But the record store is just a small part of the building. Three Man Records also offers the richly decorated Blue Room Bar (that’s open to the public a few nights a week), and an office and recording studio (not open to the public) where Jack White and other artists under his “Three Man Records” label professionally record their music. It’s those artists’ work that is sold, mostly on vinyl, inside the record store.
If you’re a fan of Jack White in any capacity, and you’ll be visiting Nashville, you don’t want to miss it.
The Best Restroom in America
Speaking of bold, limited colors, we were tipped off to this little gem: the world famous key lime men’s room at the 5-star Hermitage Hotel. It was once voted the best restroom in America (for its visual appeal). Frankly, I love little finds like this.
The two pink pictures are from the women’s room next door (which is equally spectacular). I should probably explain that, in both cases, scouts in our group were sent inside to check for occupants before I walked in snapping pictures.
The Listening Room Cafe
The Listening Room prides itself on featuring “the hits you hear on the radio in a way you’ve never heard them before. The songs are portrayed by the writers themselves.”
What’s meant by that is that a lot of popular music we hear from recognizable artists, whether it be on the radio or streaming services (including number one hits), weren’t actually written by those artists. They were instead written and sold to them by individuals that few of us have ever heard of. It’s those people, many of whom are fantastic singers and performers in their own right, who have a stage at the Listening Room.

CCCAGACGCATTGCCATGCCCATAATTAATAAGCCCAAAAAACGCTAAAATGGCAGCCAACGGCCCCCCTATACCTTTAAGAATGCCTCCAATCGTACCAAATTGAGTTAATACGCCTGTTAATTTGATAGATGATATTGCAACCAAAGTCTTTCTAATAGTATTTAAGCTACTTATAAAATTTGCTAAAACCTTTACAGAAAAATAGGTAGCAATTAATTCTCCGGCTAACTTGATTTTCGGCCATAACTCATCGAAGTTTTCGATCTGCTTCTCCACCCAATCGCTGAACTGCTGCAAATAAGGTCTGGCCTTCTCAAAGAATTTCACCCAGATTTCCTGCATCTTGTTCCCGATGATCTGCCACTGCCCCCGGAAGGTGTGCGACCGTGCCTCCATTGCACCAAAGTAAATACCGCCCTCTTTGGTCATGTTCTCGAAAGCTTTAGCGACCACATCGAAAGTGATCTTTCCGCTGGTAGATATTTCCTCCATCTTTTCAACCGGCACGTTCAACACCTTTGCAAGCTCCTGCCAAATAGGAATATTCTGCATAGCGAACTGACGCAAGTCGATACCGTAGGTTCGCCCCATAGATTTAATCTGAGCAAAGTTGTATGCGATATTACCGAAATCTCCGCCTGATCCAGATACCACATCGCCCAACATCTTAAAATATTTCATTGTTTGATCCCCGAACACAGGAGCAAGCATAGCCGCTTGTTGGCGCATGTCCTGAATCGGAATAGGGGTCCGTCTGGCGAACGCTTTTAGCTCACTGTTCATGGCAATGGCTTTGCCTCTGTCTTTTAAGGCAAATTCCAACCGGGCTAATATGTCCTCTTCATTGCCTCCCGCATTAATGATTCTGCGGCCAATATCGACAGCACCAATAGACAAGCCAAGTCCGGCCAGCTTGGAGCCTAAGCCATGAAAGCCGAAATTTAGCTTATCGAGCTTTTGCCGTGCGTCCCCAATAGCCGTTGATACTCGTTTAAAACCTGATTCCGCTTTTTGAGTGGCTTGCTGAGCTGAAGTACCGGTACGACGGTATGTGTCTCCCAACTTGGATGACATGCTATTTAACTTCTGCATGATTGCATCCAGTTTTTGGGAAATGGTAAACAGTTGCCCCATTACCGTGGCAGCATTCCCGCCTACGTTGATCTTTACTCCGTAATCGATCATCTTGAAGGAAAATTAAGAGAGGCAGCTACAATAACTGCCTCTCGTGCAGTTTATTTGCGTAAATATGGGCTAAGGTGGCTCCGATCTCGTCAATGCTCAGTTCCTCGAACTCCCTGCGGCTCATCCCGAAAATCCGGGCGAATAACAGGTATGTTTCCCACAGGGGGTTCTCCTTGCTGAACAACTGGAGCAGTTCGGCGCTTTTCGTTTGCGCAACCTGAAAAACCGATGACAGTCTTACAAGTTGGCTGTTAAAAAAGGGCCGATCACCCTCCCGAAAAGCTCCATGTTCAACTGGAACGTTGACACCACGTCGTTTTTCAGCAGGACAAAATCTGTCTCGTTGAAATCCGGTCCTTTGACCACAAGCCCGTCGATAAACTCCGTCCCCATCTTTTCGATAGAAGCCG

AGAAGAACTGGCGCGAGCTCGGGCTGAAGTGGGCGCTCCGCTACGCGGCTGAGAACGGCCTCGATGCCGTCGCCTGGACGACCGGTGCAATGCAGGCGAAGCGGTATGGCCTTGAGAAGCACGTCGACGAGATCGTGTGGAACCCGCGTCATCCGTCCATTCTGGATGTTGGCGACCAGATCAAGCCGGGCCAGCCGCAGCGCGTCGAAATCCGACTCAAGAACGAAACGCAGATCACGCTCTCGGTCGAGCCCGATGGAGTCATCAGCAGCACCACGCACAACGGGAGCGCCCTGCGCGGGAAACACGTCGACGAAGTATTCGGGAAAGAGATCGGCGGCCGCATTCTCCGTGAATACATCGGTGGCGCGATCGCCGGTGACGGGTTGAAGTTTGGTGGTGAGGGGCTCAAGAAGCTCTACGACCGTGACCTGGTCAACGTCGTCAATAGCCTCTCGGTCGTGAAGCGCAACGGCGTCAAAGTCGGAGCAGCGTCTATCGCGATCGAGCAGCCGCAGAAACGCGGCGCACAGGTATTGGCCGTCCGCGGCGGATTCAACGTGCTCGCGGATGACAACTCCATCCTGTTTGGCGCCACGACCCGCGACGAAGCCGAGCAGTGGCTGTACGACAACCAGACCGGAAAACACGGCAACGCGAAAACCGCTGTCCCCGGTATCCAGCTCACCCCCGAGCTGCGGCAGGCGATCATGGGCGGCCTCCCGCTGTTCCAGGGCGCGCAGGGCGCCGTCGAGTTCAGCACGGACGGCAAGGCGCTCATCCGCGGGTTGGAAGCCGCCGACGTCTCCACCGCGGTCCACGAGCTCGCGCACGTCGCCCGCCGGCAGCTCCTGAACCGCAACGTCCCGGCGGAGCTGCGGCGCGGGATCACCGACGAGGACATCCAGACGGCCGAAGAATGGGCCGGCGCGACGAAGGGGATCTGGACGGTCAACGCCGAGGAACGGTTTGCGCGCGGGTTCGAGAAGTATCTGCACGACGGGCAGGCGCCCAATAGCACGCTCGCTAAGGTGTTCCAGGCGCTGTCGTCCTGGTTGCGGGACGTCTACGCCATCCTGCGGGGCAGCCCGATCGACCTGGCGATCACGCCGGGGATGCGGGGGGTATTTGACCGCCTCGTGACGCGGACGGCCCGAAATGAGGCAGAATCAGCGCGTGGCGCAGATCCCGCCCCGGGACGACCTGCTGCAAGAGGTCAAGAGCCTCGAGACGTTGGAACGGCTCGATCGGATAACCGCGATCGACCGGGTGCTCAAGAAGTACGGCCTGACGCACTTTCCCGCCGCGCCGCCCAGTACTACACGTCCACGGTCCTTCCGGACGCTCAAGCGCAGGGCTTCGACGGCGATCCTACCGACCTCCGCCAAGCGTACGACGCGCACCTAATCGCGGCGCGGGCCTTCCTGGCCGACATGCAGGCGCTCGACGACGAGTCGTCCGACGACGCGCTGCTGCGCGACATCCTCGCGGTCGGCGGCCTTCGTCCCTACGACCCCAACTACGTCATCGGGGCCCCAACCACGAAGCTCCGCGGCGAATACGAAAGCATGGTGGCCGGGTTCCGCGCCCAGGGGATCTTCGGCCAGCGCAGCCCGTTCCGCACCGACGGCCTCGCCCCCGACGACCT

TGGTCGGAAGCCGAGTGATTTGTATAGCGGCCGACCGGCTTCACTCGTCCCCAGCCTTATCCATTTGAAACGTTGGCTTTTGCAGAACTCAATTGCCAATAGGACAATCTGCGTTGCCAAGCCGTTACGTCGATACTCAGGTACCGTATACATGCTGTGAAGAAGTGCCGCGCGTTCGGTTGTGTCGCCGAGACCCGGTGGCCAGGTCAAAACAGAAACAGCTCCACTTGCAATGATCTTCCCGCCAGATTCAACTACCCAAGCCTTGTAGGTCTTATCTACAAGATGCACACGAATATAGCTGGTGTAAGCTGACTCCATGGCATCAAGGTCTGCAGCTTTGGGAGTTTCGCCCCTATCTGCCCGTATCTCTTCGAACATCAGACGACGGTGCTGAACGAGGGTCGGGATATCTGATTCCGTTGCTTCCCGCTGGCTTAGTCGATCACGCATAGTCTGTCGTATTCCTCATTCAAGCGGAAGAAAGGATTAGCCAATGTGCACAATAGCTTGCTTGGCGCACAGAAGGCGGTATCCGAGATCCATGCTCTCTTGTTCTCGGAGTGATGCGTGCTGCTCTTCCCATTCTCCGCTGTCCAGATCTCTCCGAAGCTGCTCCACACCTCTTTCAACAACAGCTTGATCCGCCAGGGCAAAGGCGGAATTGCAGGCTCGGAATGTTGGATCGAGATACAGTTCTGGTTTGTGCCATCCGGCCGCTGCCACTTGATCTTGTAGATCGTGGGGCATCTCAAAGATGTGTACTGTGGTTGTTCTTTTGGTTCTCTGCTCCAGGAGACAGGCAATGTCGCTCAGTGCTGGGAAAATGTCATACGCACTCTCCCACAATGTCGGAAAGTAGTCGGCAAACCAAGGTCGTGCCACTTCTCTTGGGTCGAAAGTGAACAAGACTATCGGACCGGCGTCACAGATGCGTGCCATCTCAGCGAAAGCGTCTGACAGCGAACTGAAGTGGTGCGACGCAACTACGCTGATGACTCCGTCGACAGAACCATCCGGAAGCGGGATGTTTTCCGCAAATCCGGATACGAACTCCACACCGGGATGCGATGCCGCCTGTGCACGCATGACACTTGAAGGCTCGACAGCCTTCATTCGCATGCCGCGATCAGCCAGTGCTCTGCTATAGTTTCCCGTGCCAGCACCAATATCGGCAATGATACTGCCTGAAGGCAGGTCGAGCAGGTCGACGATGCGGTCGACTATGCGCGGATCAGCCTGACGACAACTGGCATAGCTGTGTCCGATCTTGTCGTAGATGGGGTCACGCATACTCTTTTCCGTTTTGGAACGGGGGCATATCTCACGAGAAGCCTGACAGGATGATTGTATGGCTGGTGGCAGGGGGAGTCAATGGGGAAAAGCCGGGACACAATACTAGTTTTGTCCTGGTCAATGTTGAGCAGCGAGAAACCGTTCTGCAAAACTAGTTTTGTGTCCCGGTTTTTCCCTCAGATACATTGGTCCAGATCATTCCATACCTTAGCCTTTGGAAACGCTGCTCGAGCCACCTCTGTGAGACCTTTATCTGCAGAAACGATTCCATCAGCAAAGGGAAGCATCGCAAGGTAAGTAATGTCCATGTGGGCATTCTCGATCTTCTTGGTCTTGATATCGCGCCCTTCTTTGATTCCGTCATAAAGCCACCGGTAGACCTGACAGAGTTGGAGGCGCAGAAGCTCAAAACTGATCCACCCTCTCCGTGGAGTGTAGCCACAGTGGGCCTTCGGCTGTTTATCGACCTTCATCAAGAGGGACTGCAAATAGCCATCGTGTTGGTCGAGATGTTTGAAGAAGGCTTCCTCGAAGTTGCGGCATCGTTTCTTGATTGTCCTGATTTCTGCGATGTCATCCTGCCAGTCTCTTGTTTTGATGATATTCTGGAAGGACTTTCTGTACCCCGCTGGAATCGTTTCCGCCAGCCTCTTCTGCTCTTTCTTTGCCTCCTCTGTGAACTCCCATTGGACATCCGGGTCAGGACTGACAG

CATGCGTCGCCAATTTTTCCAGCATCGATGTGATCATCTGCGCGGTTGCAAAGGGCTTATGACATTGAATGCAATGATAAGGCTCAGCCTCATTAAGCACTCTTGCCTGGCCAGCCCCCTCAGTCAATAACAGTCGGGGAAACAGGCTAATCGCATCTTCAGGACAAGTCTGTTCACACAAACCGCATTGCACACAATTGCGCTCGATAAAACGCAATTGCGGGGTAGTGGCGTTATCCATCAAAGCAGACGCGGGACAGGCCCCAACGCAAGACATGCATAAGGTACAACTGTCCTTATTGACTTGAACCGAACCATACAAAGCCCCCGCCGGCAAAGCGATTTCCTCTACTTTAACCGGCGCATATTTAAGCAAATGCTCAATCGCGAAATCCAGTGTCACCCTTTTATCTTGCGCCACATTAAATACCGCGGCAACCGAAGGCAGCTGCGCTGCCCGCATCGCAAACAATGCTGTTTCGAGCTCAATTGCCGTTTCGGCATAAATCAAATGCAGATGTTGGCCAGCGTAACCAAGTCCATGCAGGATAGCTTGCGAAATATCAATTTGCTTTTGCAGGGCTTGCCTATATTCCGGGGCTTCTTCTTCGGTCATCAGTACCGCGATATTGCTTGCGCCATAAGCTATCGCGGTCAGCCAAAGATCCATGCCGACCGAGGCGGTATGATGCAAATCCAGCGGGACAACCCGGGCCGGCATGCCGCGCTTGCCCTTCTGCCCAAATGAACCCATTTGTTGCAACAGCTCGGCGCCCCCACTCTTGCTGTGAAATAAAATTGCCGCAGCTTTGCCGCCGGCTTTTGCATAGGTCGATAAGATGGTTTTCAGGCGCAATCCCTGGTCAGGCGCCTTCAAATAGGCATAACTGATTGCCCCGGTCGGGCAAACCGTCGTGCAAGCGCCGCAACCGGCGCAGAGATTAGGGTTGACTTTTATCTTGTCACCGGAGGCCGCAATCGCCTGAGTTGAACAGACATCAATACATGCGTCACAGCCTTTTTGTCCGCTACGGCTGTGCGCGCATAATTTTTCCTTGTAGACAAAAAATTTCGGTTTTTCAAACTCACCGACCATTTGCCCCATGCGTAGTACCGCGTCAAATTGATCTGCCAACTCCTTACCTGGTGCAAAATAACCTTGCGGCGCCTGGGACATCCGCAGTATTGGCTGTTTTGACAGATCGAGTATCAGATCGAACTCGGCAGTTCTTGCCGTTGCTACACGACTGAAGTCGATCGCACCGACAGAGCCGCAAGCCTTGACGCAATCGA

On Monday nights (the night of the week we went), the Song Suffragettes act takes the stage. It’s a one-hour acoustic show featuring five rotating, young, female song-writers explaining and performing some of their biggest or most meaningful songs. It was fantastic (you can watch a little of it here), and it even came with dinner!
By the way, the lady on the left is 18-year-old Mia Morris, who can be seen this season on America’s Got Talent.
Bourbon Street Blues and Boogie Bar
The Printers Alley neighborhood of Nashville is known for its speakeasy live-music bars. Our favorite was Bourbon Street Blues and Boogie Bar, which has a great ambiance and two-level circular seating that allows for lots of good views of the stage.
This was a very unexpected surprise. Years ago, I saw a short video feature somewhere on Cooter’s Place, the Dukes of Hazzard museum owned by Ben Jones, who played “Cooter” the mechanic on the early 1980’s television series. I just didn’t know there was one in Nashville.
Like many people my age, I grew up on the pop-culture phenomenon, so it was a lot of fun checking out the museum. It’s overflowing with pictures, props, and memorabilia, and I even discovered some Dukes of Hazzard toys I owned as a child.
Admission to the museum is free, but you can purchase your picture inside four vehicles used on the series (including one of the General Lees) for $30. (We didn’t do that, but there’s probably a market for it).
I can’t emphasize enough just how many fun and interesting things there are to do in Nashville. The four of us barely scratched the surface in our short time there, and there were lots of trip accounts I left out. If you’re interested in them, you can check out more of our Nashville adventures on my Instagram account, including our visit to Ryman Auditorium, a super-fun Segway tour through the downtown area, and the Nashville Parthenon.
I’ll be back with my latest political and media thoughts later this week.